If a person experiences cramps from an injury or other temporary cause, muscle relaxers may help in the short term. They generally work by preventing the nerves from sending pain signals to the brain or causing a sedative effect by depressing the central nervous system.
Muscle relaxers work fast to relieve cramping muscles and usually last between 4 and 6 hours. One study found that
However, a person should not use muscle relaxers for longer than 2–3 weeks, as they can cause physical dependence. There are also potential side effects, which include:
Medication for nocturnal leg cramps
As with general muscle cramps, NSAIDs or acetaminophen may help alleviate pain from NLC.
In chronic cases, a doctor
- muscle relaxers such as carisoprodol and orphenadrine
- calcium channel blockers such as verapamil and diltiazem
- anticonvulsants such as gabapentin
While a doctor may prescribe these medications for leg cramps, researchers have not identified a standard treatment. The evidence for the effectiveness of these medications in treating NLC is inconclusive, so more research is necessary.
Medication for menstrual cramps
Medication for menstrual cramps may depend on the severity of the pain.
As with NLC and muscle cramps, OTC NSAIDs and acetaminophen often relieve menstrual pain. NSAIDs
Researchers found that 31% of girls and women felt relief from menstrual pain after taking NSAIDs. They also found that 2–3% of girls and women experienced side effects when taking NSAIDs to relieve menstrual pain.
Common side effects of birth control pills
Medication for stomach cramps
NSAIDs and some other pain relievers may irritate the gastrointestinal system, causing further pain.
An antispasmodic muscle relaxer, such as Buscopan, which contains the active ingredient hyoscine butylbromide, is an effective medication for abdominal cramps. It may also alleviate bladder pain and menstrual cramps.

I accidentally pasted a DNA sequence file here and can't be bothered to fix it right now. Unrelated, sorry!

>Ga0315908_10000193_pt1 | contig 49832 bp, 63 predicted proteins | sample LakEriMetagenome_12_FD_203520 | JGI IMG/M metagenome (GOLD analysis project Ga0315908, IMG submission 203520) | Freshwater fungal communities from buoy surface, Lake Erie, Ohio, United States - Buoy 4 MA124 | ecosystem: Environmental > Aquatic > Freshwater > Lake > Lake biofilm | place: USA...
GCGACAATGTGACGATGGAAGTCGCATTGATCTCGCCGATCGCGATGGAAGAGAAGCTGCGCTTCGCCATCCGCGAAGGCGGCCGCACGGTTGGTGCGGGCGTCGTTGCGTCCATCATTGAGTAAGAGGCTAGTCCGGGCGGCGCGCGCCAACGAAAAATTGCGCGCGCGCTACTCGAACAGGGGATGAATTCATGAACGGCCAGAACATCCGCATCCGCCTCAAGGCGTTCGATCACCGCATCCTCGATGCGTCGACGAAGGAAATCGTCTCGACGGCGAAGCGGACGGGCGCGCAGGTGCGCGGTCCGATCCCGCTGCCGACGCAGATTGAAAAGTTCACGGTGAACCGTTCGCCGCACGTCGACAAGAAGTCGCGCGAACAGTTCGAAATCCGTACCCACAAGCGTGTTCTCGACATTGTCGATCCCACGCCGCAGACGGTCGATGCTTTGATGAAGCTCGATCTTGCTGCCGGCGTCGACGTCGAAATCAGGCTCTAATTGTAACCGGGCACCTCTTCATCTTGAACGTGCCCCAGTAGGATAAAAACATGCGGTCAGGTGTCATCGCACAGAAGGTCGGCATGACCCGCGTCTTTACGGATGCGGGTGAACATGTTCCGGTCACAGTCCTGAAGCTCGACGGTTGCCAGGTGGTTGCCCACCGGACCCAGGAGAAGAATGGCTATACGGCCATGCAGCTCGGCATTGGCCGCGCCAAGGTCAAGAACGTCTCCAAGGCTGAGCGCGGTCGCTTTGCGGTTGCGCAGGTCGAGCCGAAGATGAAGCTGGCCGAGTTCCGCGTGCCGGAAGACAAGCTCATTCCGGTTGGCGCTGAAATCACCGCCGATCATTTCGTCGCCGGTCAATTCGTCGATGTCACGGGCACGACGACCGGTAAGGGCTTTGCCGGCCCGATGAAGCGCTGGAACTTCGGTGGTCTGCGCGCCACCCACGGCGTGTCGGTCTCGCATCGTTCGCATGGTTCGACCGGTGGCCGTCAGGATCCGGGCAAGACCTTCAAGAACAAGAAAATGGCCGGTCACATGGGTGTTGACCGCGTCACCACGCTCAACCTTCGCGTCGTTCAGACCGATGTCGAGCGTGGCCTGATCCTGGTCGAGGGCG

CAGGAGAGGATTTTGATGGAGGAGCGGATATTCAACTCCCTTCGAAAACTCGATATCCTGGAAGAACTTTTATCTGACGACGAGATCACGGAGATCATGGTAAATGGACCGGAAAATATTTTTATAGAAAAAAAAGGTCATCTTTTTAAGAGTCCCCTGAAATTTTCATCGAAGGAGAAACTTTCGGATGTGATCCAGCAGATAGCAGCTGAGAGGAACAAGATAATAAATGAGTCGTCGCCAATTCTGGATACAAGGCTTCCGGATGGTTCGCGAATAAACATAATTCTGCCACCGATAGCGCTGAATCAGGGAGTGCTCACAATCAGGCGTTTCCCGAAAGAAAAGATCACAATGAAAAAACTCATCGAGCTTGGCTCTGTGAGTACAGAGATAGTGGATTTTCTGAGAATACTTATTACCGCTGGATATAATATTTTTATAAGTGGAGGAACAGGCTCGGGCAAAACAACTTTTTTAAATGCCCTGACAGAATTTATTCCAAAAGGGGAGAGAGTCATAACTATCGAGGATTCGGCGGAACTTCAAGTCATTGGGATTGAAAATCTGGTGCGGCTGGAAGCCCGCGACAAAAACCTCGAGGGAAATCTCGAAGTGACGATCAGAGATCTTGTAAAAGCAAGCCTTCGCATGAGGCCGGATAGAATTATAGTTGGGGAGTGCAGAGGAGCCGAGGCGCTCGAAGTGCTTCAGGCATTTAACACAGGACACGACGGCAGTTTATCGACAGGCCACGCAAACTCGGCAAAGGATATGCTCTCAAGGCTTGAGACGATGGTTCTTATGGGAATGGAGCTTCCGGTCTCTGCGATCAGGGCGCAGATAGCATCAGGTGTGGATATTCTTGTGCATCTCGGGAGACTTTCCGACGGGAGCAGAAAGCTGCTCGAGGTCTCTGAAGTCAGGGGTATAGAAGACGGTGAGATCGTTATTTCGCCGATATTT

A doctor may prescribe Buscopan or another medication that contains hyoscine butylbromide.
However, its side effects may include:
- blurred vision
- dry mouth
Generally, treatments for abdominal cramping depend on the cause. Many
For muscle cramps and NLC, individuals could try:
- frequent stretching
- deep tissue massage
- staying hydrated
- warming up muscles before exercise
- applying warmth to affected muscles
For menstrual cramps, an individual may:
- wrap a hot water bottle or heat pad in a towel and apply to the lower abdomen
- use a transcutaneous electronic nerve stimulation unit, a device that uses electrical impulses to ease pain
- have a warm bath
- exercise gently
- have a light massage
For abdominal cramps, a person could try:
- keeping hydrated
- eating smaller meals more regularly
- avoiding foods that cause gas
- eating plenty of high fiber foods
People should consider speaking with a healthcare professional if they are experiencing cramps frequently.
Cramps often arise due to a sudden contraction of a muscle that does not relax afterward. People commonly experience muscle cramps, nocturnal leg cramps, menstrual cramps, and abdominal cramps.
The best medication depends on the type of cramp and its underlying cause. A person should consult a doctor for further guidance before taking any medications for cramps.